Intended for healthcare professionals

Primary Care

Stigma, shame, and blame experienced by patients with lung cancer: qualitative study

BMJ 2004; 328 doi: https://doi.org/10.1136/bmj.38111.639734.7C (Published 17 June 2004) Cite this as: BMJ 2004;328:1470
  1. A Chapple, senior research fellow (alison.chapple{at}dphpc.ox.ac.uk)1,
  2. S Ziebland, senior research fellow1,
  3. A McPherson, research lecturer1
  1. 1DIPEx Research Group, Department of Primary Health Care, University of Oxford, Oxford OX3 7LF
  1. Correspondence to: A Chapple
  • Accepted 1 April 2004

Abstract

Objectives To draw on narrative interviews with patients with lung cancer and to explore their perceptions and experience of stigma.

Design Qualitative study.

Setting United Kingdom.

Participants 45 patients with lung cancer recruited through several sources.

Results Participants experienced stigma commonly felt by patients with other types of cancer, but, whether they smoked or not, they felt particularly stigmatised because the disease is so strongly associated with smoking. Interaction with family, friends, and doctors was often affected as a result, and many patients, particularly those who had stopped smoking years ago or had never smoked, felt unjustly blamed for their illness. Those who resisted victim blaming maintained that the real culprits were tobacco companies with unscrupulous policies. Some patients concealed their illness, which sometimes had adverse financial consequences or made it hard for them to gain support from other people. Some indicated that newspaper and television reports may have added to the stigma: television advertisements aim to put young people off tobacco, but they usually portray a dreadful death, which may exacerbate fear and anxiety. A few patients were worried that diagnosis, access to care, and research into lung cancer might be adversely affected by the stigma attached to the disease and those who smoke.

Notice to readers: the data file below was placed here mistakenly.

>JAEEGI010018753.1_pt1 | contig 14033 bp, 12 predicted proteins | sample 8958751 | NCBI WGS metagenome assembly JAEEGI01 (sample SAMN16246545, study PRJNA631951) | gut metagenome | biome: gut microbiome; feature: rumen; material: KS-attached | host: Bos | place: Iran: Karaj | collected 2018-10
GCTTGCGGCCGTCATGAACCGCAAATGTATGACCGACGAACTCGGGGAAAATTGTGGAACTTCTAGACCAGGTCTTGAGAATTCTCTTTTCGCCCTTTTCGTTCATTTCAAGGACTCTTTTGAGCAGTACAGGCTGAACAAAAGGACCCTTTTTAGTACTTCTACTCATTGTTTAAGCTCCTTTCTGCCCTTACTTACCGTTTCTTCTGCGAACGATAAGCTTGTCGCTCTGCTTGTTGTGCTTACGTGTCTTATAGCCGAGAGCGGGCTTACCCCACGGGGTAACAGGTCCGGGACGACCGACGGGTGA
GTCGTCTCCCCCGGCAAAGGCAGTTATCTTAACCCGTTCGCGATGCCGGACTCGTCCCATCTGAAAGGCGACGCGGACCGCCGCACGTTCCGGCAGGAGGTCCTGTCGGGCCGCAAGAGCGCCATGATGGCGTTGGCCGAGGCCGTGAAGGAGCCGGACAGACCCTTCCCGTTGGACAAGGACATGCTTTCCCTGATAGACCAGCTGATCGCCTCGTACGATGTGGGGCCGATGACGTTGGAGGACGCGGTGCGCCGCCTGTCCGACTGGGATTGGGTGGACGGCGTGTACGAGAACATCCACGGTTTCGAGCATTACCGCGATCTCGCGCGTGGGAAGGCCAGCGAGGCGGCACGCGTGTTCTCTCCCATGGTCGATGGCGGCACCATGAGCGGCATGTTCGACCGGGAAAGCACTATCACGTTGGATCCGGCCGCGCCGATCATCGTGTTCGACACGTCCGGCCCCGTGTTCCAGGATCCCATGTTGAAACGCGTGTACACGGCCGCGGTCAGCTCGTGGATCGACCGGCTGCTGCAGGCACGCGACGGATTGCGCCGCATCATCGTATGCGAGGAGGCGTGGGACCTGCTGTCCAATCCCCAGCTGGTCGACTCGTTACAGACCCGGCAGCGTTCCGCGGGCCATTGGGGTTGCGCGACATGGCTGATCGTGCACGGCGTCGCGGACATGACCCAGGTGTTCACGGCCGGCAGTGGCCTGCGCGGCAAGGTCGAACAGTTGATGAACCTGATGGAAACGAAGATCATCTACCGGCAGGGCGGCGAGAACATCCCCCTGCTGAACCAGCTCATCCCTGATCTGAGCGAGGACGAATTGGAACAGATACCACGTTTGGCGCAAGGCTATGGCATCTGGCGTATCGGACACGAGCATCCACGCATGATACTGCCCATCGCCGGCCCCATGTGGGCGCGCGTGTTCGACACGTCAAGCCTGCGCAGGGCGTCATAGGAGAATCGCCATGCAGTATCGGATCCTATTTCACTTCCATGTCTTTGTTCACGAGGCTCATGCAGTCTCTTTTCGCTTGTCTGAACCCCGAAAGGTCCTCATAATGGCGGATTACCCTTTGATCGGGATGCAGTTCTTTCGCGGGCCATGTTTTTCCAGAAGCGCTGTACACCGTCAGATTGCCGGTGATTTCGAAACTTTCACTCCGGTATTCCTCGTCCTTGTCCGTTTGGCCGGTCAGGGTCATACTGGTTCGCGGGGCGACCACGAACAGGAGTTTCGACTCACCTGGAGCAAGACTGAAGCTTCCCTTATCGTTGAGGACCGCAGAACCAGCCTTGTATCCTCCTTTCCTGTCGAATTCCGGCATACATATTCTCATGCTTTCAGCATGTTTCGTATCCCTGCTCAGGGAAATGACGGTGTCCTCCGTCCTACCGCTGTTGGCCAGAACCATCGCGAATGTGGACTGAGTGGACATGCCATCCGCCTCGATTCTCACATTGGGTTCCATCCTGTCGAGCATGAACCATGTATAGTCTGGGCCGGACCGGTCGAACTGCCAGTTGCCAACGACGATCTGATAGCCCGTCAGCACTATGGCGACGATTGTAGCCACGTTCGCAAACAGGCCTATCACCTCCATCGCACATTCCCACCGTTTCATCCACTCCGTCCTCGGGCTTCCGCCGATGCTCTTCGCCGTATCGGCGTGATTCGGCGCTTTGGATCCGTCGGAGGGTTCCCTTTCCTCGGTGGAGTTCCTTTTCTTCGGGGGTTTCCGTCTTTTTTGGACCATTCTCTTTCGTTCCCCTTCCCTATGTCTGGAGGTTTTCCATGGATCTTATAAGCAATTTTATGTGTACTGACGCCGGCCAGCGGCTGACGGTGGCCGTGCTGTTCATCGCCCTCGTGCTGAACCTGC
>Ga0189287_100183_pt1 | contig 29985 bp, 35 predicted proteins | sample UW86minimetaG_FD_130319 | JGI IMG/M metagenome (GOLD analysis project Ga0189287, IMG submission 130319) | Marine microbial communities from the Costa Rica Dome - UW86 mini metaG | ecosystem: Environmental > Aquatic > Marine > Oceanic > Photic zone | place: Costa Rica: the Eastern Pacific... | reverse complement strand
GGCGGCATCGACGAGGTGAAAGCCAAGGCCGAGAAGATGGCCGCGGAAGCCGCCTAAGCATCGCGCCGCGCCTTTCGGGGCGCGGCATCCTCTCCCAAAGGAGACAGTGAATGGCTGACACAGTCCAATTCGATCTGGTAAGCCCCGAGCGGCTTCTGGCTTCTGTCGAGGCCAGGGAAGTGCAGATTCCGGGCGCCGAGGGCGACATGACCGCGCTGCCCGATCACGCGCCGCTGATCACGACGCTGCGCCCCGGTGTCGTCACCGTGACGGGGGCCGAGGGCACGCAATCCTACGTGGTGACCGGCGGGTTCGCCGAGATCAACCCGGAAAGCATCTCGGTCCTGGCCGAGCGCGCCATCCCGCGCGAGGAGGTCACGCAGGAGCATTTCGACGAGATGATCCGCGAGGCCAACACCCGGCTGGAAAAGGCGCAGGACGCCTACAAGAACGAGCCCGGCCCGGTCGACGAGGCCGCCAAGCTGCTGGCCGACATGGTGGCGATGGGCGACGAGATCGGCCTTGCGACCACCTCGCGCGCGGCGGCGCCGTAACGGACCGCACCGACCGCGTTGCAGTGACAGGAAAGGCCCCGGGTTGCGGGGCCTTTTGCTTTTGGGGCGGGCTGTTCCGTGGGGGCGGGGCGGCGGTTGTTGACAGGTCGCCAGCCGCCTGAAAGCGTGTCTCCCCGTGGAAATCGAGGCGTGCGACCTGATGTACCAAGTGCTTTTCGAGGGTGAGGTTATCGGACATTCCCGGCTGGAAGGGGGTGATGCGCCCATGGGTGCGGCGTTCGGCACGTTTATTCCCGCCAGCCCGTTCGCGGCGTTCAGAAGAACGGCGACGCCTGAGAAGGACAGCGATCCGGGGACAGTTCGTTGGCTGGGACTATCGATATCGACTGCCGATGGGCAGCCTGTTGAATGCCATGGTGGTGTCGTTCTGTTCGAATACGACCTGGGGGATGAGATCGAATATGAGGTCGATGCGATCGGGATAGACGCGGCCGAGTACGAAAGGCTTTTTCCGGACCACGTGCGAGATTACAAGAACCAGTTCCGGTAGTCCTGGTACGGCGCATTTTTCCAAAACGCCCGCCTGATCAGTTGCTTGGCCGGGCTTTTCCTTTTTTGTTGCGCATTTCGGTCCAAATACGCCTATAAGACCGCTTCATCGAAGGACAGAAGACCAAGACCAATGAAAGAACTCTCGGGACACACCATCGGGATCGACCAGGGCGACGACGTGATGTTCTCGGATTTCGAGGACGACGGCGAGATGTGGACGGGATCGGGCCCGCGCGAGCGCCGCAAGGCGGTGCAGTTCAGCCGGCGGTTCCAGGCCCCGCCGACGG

Conclusion Patients with lung cancer report stigmatisation with far reaching consequences. Efforts to help people to quit smoking are important, but clinical and educational interventions should be presented with care so as not to add to the stigma experienced by patients with lung cancer and other smoking related diseases.

Footnotes

  • Contributors AC interviewed the patients and analysed the data in collaboration with SZ. The lung cancer study is part of the DIPEx project. AC drafted the paper; all authors contributed to subsequent drafts and the final version. AC and SZ will act as guarantors for the paper.

  • Funding Department of Health and Macmillan Cancer Relief.

  • Competing interests AMcP is a cofounder of DIPEx and all of the authors are on the DIPEx steering group. This does not, however, represent a conflict of interest for this paper.

  • Ethical approval This study was approved by a multiple research ethics committee.

  • Accepted 1 April 2004
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